Q. What about 1st Corithians 7:39? Paul is talking in the singular, i.e., wife.
This passage of scripture has nothing to do with monogamy or polygamy but is describing the marriage estate in general. Thus if I were to say, "A son should obey his father in righteousness", this would not mean that the father had only one son, or that the father was not allowed to have more than one son. For the statement made by Paul to be referring to a solely monogamous practice it would have to be worded in a completely different way. The passage in question is, in any case, to be seen in its original context of Paul's advice to widows and the unmarried in a rather special situation, viz. the wayward and immoral Corinthian saints.
"A wife is bound to her husband as long as he lives. If the husband dies, she is free to be married to whom she wishes, only in the Master" (1 Corinthians 7:39, RSV)
A better passage in support of monogamy might be at the beginning of the chapter:
Yet here also the monogamist faces a similar problem for this passage does not exclude polygamy. It must always be remembered, moreover, that monogamy is the first stage of polygamy -- all polygamous marriages start as monogamous ones. It is the minimum condition of marriage - to be married, a woman must have a husband, and a man must have a wife. In polygamy, a woman must have a husband, and a man must have at least two wives...and so on.
"But because of the temptation to immorality, each man should have his own wife and each woman her own husband" (1 Corinthians 7:2, RSV).
To be a car-owner, a man must have at least one car, and a car must have at least one owner (feminists: don't go and make too literal comparsions with this analogy, please - I'm not saying polygamous men are car salesmen!). But a car-owner may have two cars (as indeed many do). The point I am making is the minimum condition. To pay income tax I must have at least one job but this does not prevent me from having more than one job. However, that job is solely mine, and somebody else cannot have that job too.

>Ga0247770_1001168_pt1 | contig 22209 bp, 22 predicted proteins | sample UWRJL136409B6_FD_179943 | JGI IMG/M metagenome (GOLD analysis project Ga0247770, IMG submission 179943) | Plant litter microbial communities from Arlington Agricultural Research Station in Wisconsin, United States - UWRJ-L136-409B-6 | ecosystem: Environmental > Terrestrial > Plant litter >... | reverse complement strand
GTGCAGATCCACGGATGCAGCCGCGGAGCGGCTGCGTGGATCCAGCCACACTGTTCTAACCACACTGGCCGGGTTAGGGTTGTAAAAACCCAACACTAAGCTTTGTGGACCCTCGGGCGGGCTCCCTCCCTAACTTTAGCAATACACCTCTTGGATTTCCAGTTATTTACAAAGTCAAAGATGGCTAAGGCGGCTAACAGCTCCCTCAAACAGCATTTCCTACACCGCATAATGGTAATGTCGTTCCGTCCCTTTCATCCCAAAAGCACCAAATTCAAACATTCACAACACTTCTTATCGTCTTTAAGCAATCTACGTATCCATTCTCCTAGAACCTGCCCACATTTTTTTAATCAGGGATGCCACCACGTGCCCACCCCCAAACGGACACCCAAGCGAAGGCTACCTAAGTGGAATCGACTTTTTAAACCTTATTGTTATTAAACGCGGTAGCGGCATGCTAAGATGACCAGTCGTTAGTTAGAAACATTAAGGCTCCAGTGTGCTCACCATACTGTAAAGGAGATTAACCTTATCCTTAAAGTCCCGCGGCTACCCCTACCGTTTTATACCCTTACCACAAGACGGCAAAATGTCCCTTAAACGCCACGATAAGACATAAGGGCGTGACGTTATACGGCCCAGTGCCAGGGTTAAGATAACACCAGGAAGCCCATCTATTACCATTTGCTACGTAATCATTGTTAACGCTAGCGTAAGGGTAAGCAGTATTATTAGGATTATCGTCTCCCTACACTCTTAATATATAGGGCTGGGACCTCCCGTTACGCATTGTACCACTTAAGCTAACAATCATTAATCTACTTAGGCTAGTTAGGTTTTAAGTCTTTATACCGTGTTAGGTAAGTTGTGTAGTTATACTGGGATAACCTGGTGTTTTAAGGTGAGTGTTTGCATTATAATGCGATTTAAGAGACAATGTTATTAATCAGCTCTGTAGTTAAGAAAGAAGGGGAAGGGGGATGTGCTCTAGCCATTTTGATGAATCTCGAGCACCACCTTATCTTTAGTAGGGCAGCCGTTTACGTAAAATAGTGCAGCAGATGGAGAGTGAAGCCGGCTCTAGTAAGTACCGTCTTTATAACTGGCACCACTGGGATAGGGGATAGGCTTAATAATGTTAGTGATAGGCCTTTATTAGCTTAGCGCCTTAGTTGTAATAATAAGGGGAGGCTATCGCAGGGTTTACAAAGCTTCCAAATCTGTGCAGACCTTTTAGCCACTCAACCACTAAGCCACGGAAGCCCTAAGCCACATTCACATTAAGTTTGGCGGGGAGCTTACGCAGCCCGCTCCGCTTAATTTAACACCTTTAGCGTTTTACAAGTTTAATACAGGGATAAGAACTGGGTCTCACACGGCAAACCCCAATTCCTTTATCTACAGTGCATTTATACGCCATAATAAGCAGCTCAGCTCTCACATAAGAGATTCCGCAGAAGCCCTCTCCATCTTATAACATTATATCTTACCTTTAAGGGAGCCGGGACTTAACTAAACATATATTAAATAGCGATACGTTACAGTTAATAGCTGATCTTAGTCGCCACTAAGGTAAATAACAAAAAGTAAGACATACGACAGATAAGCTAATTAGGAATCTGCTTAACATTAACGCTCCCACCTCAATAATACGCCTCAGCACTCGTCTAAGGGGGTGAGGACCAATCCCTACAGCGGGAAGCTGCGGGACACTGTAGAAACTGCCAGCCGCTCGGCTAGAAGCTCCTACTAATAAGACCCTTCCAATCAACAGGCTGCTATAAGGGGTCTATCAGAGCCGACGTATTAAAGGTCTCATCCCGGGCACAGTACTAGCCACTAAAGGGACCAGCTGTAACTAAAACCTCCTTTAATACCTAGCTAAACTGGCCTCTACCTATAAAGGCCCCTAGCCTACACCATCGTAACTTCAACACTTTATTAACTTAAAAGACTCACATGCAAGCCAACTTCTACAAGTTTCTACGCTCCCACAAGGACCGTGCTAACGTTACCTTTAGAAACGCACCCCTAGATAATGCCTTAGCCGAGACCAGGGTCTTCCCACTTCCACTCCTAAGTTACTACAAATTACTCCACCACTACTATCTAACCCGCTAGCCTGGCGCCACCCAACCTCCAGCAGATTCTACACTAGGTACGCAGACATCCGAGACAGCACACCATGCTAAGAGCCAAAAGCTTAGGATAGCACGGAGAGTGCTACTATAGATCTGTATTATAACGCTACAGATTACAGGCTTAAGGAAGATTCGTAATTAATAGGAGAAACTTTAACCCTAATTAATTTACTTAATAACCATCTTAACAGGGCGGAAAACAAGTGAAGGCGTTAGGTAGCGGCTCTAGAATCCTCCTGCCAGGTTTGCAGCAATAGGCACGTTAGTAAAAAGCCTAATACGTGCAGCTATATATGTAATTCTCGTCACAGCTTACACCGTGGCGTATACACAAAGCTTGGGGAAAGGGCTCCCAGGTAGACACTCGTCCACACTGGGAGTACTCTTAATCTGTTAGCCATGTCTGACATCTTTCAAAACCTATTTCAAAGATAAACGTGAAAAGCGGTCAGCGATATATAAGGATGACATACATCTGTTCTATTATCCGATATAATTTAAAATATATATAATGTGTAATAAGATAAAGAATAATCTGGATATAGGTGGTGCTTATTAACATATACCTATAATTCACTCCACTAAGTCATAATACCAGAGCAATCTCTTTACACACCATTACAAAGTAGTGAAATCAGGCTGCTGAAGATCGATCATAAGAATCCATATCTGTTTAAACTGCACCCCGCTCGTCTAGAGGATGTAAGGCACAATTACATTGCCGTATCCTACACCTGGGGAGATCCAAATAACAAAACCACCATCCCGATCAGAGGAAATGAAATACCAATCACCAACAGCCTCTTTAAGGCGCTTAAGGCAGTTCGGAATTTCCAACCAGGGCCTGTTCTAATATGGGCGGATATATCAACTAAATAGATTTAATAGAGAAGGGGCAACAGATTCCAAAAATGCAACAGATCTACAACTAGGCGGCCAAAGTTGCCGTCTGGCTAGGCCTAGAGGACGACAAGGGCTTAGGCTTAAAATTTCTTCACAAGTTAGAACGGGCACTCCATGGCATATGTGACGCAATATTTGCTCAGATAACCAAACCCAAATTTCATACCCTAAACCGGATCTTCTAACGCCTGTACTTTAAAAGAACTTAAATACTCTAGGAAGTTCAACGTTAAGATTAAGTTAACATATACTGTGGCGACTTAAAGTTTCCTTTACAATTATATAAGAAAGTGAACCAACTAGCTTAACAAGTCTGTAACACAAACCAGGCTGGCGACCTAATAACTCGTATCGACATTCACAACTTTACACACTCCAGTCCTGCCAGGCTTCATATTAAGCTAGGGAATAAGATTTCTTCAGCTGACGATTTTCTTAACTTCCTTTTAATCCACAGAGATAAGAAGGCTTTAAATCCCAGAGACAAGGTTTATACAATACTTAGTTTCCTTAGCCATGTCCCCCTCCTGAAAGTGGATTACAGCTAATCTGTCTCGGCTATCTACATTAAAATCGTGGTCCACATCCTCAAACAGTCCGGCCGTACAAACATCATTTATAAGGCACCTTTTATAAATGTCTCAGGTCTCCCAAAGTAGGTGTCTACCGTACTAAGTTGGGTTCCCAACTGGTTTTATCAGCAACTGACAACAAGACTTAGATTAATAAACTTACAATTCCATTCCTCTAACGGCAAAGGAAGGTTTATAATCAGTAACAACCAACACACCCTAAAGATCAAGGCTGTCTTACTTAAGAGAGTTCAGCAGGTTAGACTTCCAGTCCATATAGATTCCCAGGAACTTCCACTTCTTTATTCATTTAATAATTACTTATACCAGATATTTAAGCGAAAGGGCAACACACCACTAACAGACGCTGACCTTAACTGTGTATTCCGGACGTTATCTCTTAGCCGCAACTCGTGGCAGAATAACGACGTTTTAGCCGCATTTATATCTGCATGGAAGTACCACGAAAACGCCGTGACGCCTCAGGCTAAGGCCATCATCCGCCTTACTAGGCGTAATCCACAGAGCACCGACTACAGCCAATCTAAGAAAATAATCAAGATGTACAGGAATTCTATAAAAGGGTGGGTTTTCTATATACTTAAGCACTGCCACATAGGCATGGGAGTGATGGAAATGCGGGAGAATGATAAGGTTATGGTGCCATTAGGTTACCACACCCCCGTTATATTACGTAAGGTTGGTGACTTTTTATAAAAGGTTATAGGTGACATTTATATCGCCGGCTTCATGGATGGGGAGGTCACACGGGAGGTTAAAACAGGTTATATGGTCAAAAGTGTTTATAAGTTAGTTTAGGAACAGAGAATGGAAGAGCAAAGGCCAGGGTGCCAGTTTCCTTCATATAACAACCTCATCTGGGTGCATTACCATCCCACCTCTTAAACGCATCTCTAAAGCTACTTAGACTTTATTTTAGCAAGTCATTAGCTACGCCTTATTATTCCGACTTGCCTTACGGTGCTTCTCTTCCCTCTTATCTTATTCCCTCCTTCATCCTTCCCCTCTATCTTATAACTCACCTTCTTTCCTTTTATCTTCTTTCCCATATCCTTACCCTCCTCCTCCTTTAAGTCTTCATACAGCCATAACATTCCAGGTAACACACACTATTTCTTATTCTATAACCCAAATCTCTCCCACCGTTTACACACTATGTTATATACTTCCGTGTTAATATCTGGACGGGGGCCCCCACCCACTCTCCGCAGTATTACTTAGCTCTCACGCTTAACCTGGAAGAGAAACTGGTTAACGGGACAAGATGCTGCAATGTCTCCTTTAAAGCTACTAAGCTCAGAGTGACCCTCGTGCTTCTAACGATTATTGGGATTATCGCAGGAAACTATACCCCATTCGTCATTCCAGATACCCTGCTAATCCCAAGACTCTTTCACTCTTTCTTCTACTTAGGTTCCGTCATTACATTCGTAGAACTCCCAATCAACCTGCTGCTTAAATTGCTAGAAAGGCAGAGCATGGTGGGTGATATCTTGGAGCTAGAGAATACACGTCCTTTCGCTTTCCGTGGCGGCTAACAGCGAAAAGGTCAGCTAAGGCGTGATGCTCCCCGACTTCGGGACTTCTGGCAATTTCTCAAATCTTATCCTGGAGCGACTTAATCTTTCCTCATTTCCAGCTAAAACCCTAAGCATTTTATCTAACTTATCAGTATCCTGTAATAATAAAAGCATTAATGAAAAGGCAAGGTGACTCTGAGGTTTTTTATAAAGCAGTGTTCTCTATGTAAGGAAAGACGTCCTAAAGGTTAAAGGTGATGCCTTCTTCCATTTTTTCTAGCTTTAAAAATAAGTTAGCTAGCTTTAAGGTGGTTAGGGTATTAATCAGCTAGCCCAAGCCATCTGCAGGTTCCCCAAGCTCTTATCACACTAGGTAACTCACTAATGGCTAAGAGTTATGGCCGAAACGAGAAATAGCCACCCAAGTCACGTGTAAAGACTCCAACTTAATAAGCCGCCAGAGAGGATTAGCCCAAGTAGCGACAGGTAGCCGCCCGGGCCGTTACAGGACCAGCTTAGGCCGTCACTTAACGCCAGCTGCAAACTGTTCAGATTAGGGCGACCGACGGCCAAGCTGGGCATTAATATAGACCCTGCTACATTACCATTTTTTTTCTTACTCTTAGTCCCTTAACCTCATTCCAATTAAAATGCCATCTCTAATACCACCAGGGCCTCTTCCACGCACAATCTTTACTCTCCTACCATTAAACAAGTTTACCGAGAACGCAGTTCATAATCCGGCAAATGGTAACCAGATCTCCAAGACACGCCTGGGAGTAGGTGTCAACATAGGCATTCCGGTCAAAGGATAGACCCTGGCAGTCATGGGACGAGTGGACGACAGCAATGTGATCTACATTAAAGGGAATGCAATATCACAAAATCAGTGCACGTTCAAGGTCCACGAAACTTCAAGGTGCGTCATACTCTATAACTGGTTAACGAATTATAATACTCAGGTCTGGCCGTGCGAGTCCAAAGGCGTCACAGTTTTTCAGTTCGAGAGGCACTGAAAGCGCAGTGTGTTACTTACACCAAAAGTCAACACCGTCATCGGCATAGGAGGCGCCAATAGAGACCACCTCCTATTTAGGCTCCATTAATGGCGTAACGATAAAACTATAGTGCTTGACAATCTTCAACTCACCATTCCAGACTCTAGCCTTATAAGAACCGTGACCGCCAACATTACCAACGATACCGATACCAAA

When you discuss car ownership and how to take care of a car, you normally assume there is only one car, though this does not exclude ownership of two or more cars. Paul is discussing the marriage condition, not how many wives a man may have. There are, to my knowledge, only three places in the New Testament were polygamy is mentioned, albeit indirectly - two concern the relationship of Pastors and Deacons to their first wives, admonishing them to be faithful to their first sweethearts should they take more wives (Titus 1:6 and 1 Timothy 3:2,12), and the third addresses a problem in the Corinthian congregation (again!) where a son has fornicated with one of his father's wives (1 Corinthians 5:1) - for a more detailed examination of these passages, see What the New Testament Says About Polygamy .
The passages sited by anti-polygamists from the Bible are almost always about the general practice of marriage and have nothing to do with the issue of monogamy or polygamy. They totally ignore the many passages that sanction polygamy or bother to consider the consequences of their anti-polygamous position, namely that to attack polygamy is to accuse Yahweh of being a liberal, permissive adulterer who chops and changes His position when it suits Him. There is, quite simply, no defence for the anti-polyagmist if he claims to be a Bible-believing Christian/Messianic. For in order to defend his position, he must ultimately - if he takes his position to its logical conclusion - reject the Bible and the Elohim (God) of the Bible and be numbered with the unbelievers who are bound for an eternity without Elohim (God).